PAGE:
Big Sur Day Trip

Big Sur Day Trip Claimed

1 Day | Jan 2020 | Family and dog

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Trip Overview

Family (and dog) day trip to Big Sur to see the area

Full Itinerary

We took a day trip to Big Sur with our 3 adult kids (19, 21, 23) and our dog to visit the area after realizing that our kids had never been to this slice of heaven that is only a few hours from our home!  Our hiking options were very limited because our dog was with us – should you go you should definitely check out the hikes at Molera, Pfeiffer Big Sur Park and Julia Pfeiffer State Park, amongst other options along the drive. You should also check road closures as the area can be shut with landslides.  Lots to explore, trails to climb and stop offs to see on a day to Big Sur. There are lots of camping options, as well as a limited range of hotels. There are some general stores as well as a handful of restaurants, but not many gas stations or many ‘stores’. It’s not a ‘city’ but more of a scattering of places alongside highway 1. 


Bixby Bridge: We drove down from the North on Highway 1 which is SUCH a spectacular drive. We left a bit late and chose not to stop at Monterey or Carmel (which you pass right by) en route, arriving at Bixby Bridge (which is south of Garrapata State Park) at about 11:15am. The parking area on Hwy 1 and the little dirt road next to the Bridge were coned off so there was no parking/photo ops allowed (last time I was there these were open). 


15 minutes past the bridge is Andrew Molera State Park (no dogs on trails so we didn’t stop) which has great hiking as well as camping options.


Lunch: We were deciding between a few places for lunch –  the Big Sur River Inn (15 mins past Molera), Big Sur Roadhouse (a few mins down the road further) or Nepenthe (which is 7 mins further and has an ocean view but is more crowded and more $$). We chose the Big Sur Roadhouse which is small, has outside dining options (where the dog could join us), has counter service for salads, tacos, wraps etc. The food was good and we were happy to be outside around a fire pit. After lunch we walked down a trail from the parking lot to an area by the river that has a ‘pop up’ the first Sat of each month where a few vendors were selling things and a taco truck was set up amongst the redwoods. 


About 1pm we continued driving South. It’s not far to Pfeiffer Big Sur Park (which we came back to later), followed by the turn off to Julie Pfeiffer Beach (which we came back to later). 


We drove on to the Henry Miller memorial library (on the left as you drive South). This is a non profit library housed in a home that belonged to Henry Miller’s best friend (Miller lived 5 miles south). It’s a rustic bookstore with free coffee outside as well as a stage for summer concerts, some various art installations amongst the redwoods and a big old converted school bus parked next to it that transforms into a pirate ship for Burning Man (welcome to Big Sur 🙂 ). A fun, quick visit and worth a stop. 



Just past the library is Deetjen’s big sur inn on left side – another restaurant option, followed by Nepenthe on the right overlooking the water.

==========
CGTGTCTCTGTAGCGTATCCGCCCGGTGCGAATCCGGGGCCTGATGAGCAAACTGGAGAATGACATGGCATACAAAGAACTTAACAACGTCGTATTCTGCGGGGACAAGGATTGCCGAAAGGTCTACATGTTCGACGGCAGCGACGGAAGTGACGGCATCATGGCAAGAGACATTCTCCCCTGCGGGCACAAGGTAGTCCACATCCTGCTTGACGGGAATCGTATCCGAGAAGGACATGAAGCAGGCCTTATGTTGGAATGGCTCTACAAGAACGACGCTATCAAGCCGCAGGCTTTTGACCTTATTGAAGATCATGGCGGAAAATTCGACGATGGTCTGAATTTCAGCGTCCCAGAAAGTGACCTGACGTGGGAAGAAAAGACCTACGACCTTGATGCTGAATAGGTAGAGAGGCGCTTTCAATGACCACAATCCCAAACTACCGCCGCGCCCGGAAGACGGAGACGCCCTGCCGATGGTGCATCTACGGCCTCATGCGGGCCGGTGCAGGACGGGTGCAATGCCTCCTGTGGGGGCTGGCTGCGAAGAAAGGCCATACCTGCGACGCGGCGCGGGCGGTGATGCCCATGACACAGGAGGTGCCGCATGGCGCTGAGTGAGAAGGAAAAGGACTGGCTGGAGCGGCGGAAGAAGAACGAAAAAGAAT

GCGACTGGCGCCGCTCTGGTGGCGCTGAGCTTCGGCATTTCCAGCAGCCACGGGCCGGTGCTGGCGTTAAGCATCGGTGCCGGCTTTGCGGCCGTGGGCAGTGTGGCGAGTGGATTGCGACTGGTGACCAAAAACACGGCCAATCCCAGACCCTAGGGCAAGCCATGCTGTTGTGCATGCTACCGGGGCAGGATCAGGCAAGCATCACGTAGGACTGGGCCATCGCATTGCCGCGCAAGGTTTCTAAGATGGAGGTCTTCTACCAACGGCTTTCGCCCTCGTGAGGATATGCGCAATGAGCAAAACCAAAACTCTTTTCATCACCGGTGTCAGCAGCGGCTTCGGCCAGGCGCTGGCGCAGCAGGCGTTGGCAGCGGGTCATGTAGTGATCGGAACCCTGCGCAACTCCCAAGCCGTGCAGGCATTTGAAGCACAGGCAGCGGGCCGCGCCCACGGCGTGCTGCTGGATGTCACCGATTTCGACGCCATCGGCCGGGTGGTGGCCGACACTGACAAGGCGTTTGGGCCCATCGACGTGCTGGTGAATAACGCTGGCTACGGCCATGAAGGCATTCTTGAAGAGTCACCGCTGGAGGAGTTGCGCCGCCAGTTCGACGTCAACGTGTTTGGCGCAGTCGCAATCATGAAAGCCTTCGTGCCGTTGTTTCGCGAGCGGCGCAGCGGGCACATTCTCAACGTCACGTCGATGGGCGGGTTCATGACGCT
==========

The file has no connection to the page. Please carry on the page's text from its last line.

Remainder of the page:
Drove next to Julia Pfeiffer Burns State Park and McWay Falls, about another 15 minutes of beautiful scenic driving South. You pay $10 to park in the lot and your voucher is good to park at the other parks the rest of the day. On the mountain side of the highway there are trails that are good for a quick hike or a long one. To get to the falls you take the tunnel under the highway and see a waterfall flowing into the crescent beach below (no beach access). Usually you can walk around the point and get a full panorama view of the coast as well as read some historical information – but the ‘point’ was closed off during our visit. Dog had to stay in the car for this location.


This is as far south as we chose to go. We headed back North, stopping to see the amazing Ventana Inn (across the street from the equally amazing Post Ranch Inn). 


Next stop was a short hike at Pfeiffer Big Sur Park where there is path on which dogs ar allowed (not a real ‘trail walk’ though). If you don’t have a dog with you there is tons to explore here. We backtracked north the half mile or so to attempt to get to Pheffer Beach. The turn off can be easy to miss as there is no sign for it. Heading North on 1 look for the yellow ‘Narrow Road’ sign onto Sycamore Canyon Road which is just pas the Big Sur Station and make the sharp right turn. The beach, which is known for it’s keyhole rock ( the sunset that shines through the keyhole rock brings out tons of sunset photographers)  and purple sand. It is about 3 miles down a road and there is limited beach parking so when it’s full there is someone at the start of the road controlling car entry. As we were there late afternoon it unfortunately was full and we couldn’t get in which was disappointing (I’ve been there before for the famed sunset and it’s worth the trip – I’ve included a photo of it from last visit). 



Grabbed some coffees and snacks at the River Inn (in summer they have chairs in the River where you can rest with your feet in the water while you have a drink), and then headed on home. 


The drive north during late afternoon/sunset time is just amazing. There are lots of places to pull of and look at the views, climb down to the beach or along trails to overlooks. The scenery of the entire day, whether it was the coastal rocky views, the big sweeping hillsides or the redwood forests, is breathtaking. 



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Author

Time of year

Jan-Mar

Type of Trip

Nature

Duration

quick getaway/weekend

Who Went

Family with adult kids

Budget

less than $200

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